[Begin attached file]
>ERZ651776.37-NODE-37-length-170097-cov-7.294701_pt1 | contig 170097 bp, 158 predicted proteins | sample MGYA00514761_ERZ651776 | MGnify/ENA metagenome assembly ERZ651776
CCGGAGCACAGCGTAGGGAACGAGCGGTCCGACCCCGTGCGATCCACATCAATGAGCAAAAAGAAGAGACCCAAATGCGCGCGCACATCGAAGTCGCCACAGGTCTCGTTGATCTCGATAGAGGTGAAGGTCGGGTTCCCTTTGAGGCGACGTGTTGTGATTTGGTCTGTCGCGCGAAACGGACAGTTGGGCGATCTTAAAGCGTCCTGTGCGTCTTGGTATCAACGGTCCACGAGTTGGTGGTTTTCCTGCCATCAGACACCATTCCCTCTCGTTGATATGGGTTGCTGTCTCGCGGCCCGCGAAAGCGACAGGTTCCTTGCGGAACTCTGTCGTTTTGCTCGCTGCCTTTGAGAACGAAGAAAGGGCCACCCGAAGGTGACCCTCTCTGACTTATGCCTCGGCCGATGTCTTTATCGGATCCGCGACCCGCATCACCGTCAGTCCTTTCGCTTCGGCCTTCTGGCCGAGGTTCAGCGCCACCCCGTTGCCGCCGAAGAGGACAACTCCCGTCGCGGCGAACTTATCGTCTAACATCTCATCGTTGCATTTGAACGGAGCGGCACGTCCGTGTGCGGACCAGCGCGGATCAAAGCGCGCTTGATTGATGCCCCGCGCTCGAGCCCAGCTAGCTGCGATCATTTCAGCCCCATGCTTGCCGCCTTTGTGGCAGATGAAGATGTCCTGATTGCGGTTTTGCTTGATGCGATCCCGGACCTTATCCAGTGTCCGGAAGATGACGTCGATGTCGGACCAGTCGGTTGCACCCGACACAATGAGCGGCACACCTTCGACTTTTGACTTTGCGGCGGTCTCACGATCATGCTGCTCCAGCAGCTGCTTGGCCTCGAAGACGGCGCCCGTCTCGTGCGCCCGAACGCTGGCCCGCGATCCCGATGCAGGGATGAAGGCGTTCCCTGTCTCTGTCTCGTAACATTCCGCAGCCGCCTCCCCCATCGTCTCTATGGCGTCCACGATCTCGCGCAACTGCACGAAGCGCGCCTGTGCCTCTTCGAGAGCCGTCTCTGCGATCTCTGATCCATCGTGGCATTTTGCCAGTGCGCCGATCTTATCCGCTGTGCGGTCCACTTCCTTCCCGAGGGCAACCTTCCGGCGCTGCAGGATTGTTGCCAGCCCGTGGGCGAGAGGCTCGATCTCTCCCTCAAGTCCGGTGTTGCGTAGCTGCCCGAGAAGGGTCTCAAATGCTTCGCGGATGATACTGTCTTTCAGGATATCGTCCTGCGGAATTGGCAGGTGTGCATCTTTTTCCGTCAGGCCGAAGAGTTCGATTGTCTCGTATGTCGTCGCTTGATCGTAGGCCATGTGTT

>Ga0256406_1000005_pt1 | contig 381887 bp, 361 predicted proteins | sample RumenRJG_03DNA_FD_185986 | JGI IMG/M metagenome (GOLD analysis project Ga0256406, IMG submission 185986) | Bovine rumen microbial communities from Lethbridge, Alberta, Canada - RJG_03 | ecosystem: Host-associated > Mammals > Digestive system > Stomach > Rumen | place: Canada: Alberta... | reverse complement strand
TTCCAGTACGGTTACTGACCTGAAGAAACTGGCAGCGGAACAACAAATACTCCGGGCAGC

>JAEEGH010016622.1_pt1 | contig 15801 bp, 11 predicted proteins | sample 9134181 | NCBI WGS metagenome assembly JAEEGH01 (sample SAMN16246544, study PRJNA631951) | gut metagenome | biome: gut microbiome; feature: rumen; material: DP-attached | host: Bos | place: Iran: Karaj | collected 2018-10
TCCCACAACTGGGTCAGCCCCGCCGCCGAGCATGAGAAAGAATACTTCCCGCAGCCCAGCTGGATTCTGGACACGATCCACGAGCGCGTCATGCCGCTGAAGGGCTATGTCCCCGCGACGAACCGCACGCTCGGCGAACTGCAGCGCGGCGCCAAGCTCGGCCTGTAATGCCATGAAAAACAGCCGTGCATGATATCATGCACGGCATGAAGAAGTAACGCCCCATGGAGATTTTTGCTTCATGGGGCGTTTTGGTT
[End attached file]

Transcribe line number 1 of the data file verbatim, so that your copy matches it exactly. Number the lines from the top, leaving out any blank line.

>ERZ651776.37-NODE-37-length-170097-cov-7.294701_pt1 | contig 170097 bp, 158 predicted proteins | sample MGYA00514761_ERZ651776 | MGnify/ENA metagenome assembly ERZ651776